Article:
Five-year-old Daughter has been trying to grow her hair long for two years. She came out bald and then sported a bowl cut until she was three. No, I wasn’t intentionally giving her a boy’s haircut. I just snipped a little here and a little there and she looked so cute with it short that it stayed that way.
Mother-in-Law said, “When are you going to grow her hair long like a girl’s?”
Doesn’t she look girlie enough now? Okay, I guess there’s some merit to long hair. We’ll let it grow.
When Daughter entered preschool, many other girls had long hair. She wanted hers long, too. Maybe their moms took extra vitamins during pregnancy or something but some of these girls can really grow their hair! (Maybe their moms didn’t go snip, snip, snip with the scissors that often during their baby and toddlerhood, either.)
Daughter’s hair struggled to reach her shoulders. It struggled to grow past them down towards the middle of her back.
“I want my hair to reach my butt,” she declared.
But long hair entails tangles and a daily battle to comb them out. We bought detangler and a new brush. Still tears.
Then came the battle over when to wear it up.
“It needs to be out of your face,” I said every morning.
She agreed until the middle of her fourth year. Then she fought back. Daughter likes her hair to hang in her face. I can’t stand hair in my face. Maybe it’s a tactile memory from years spent wearing two long braids to school (I was Laura Ingalls.)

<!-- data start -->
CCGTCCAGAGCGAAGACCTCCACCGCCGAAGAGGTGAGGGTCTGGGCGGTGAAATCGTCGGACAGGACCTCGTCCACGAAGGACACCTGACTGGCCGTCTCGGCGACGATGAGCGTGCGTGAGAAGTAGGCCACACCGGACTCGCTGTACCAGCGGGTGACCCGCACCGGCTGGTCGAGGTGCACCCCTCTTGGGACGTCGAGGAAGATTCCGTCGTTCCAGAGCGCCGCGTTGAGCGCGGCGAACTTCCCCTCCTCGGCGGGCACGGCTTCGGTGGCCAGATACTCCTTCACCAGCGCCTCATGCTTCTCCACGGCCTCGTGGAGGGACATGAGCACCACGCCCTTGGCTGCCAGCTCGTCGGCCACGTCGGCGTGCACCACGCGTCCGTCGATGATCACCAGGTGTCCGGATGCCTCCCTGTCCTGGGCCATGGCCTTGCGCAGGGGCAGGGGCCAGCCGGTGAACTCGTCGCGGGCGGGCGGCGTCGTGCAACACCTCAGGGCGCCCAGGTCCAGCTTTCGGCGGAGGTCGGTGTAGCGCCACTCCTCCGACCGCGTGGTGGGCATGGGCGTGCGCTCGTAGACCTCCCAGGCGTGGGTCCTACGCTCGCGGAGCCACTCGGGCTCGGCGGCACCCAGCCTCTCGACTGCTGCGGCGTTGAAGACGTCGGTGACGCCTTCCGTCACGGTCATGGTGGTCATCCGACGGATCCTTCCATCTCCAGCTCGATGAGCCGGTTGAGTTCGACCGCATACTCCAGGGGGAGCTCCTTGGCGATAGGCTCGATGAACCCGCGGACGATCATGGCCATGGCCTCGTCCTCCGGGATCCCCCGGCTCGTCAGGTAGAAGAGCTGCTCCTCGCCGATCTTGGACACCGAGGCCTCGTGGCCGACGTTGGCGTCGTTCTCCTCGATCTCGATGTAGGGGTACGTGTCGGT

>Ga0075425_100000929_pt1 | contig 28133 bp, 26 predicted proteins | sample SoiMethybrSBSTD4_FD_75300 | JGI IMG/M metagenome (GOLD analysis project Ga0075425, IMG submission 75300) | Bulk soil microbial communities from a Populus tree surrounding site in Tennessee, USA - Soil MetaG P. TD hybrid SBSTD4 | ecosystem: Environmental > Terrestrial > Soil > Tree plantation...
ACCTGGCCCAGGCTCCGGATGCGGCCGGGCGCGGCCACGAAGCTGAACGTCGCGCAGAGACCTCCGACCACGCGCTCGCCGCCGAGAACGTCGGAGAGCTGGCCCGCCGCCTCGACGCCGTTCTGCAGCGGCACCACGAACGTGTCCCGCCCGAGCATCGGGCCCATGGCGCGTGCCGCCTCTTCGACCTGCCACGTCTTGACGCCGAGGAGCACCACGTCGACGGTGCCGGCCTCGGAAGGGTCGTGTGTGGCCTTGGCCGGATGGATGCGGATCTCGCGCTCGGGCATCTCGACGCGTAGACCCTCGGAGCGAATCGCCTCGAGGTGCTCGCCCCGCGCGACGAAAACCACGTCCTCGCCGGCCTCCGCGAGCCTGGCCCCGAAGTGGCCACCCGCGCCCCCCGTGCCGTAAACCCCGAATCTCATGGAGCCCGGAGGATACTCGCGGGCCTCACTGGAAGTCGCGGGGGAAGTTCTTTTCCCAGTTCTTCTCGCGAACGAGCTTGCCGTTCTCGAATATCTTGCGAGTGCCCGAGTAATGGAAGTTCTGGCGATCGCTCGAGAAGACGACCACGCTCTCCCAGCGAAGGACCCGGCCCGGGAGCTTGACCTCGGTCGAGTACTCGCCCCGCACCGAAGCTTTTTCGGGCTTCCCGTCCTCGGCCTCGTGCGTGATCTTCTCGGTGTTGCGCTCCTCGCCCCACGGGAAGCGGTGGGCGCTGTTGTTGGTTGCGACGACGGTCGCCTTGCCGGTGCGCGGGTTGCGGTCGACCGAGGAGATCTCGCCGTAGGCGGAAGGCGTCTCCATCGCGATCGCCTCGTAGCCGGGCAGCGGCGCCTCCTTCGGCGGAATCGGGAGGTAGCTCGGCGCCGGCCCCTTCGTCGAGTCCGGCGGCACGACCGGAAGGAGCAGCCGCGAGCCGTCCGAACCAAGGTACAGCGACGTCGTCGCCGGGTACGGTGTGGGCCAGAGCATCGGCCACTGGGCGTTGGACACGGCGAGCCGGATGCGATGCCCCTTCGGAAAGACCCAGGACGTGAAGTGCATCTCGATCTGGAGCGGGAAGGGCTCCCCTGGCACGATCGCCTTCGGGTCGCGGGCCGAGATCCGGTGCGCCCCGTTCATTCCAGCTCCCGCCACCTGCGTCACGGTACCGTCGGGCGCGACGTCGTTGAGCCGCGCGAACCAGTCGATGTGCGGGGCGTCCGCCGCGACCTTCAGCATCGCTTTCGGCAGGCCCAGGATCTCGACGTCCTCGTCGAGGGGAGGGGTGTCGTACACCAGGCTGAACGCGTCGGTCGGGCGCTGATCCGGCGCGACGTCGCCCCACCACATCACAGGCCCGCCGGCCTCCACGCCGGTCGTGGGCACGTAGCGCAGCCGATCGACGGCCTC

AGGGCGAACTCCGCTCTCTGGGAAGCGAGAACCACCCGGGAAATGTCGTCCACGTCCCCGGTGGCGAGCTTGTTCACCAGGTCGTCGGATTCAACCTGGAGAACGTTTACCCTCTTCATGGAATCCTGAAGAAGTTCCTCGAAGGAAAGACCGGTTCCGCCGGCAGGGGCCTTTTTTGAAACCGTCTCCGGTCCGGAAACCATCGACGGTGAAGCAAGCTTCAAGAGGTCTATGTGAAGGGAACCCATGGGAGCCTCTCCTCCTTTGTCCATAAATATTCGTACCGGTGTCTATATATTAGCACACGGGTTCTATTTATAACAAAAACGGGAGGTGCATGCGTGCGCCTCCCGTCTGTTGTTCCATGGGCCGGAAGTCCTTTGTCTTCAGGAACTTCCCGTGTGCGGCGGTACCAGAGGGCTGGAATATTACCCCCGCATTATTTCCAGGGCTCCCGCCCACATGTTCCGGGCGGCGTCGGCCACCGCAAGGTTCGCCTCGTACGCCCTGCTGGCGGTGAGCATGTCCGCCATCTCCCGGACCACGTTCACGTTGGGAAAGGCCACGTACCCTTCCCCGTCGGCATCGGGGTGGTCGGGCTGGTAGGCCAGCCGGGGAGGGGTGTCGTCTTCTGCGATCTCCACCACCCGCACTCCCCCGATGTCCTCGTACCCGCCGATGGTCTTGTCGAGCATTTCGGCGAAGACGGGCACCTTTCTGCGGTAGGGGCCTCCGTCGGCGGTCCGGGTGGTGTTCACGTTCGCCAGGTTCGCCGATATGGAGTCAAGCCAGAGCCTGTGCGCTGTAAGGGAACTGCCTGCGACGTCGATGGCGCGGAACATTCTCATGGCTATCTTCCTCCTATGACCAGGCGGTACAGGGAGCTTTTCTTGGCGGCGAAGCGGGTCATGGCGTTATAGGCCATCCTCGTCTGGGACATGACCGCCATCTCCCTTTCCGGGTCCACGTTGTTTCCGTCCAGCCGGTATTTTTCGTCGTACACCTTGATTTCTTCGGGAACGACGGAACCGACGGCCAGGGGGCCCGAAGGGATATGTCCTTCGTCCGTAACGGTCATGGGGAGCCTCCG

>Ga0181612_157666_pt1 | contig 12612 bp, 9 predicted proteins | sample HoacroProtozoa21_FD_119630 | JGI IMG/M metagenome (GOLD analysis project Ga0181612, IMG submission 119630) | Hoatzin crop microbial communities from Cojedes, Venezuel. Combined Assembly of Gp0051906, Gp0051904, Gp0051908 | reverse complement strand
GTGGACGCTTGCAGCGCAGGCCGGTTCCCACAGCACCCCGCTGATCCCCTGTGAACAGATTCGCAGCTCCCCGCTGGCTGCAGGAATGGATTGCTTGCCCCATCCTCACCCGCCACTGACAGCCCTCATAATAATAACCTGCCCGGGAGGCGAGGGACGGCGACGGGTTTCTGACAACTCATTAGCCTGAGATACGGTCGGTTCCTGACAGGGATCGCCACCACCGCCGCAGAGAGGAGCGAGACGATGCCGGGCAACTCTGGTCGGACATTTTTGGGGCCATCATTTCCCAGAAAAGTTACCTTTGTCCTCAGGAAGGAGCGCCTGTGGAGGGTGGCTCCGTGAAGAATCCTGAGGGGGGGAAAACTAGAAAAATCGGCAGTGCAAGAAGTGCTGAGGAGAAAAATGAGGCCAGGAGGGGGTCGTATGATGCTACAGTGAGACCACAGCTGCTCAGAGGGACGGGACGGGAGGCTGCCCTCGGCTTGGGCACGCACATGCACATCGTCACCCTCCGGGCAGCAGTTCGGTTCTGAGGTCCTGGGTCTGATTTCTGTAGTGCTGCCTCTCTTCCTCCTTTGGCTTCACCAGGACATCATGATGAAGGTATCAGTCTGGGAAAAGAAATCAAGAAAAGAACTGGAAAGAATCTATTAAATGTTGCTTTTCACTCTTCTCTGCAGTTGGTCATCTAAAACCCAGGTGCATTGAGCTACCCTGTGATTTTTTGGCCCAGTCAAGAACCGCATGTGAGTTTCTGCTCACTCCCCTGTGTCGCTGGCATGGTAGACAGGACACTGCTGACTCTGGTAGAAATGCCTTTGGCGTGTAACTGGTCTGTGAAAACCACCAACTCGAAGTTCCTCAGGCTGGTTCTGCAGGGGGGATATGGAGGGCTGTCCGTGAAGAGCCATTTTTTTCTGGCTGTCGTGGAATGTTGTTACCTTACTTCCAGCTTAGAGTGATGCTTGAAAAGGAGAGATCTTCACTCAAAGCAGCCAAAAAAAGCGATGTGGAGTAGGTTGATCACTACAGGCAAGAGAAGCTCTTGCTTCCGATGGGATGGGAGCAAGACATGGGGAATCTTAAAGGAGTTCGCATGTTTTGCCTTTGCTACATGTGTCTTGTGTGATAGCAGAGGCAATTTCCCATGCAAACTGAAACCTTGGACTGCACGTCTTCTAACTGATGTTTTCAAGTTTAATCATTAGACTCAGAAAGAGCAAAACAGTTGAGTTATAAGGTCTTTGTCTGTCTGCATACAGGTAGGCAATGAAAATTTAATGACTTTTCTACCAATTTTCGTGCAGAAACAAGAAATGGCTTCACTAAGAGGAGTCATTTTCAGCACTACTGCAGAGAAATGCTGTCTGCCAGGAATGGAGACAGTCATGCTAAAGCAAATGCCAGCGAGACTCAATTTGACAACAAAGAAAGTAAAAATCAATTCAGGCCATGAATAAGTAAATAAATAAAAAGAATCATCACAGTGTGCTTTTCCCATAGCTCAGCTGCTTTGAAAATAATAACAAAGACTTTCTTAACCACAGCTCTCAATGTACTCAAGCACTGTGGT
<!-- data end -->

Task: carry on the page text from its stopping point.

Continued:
I relinquished control over how she wore it except for soccer games.
“Strong girls who play sports wear their hair up. You can’t run down the field holding your hair back.”
Somehow the hairband got lost between the car and the field.
By last week, her hair was closing in on her shoulder blades and we were ready for a summer trim.
“Your hair will grow more if it’s healthy. We need to trim these dead ends.”
I bought a pair of haircutting scissors, determined to do better than the slanting bangs I gave her as a toddler and the chop, chop Frankenstein job I did on Son when he was two.
How hard can it be to trim long hair in a straight line?
Pretty hard, it turns out. She moved, I didn’t know what I was doing, her hair somehow sprung back up above her shoulders.
“You’re the worst haircutter ever!” she cried.
I was, frankly, relieved that she’d kept it factual and didn’t use the “hate” word. But I felt terrible. She’d worked so hard to grow her hair out. One slip and the whole thing had to be evened up. Or had I intentionally cut it higher than she wanted? Was I subconsciously trying to control her look? Lotta good that’s going to do me in a few years.
I put her to bed and studied the slightly sad look on her face. I’d disappointed her and it was no one’s fault but my own. She did look cuter with the trim but who was I to make that call? How she looked was my call when she was two. It wouldn’t be mine when she was twelve. Five isn’t as easy a stage to define.
I worried all night. I told Husband I’d scarred her for life. He doubted this haircut would be the defining factor in her future therapy bills.
When she woke up, Daughter was as happy and carefree as always. I’d already decided not to mention the hair. Buck up, move on, show her how to live with disappointment.
When we entered the bathroom to brush teeth before school, she looked in the mirror.
“Oh, I forgot about my haircut,” she said and tried to pull the ends around her shoulders but there was nothing to pull.
Instead, she said matter-of-factly, “I’m going to wear it up today.”
“That way nobody will know it’s shorter.”
I cringed inside. I’d gotten my way but I didn’t like the price. She’d probably never trust me with a pair of scissors again.
Note to self: Better to learn this lesson over a hairstyle than risk losing her trust over something greater later on.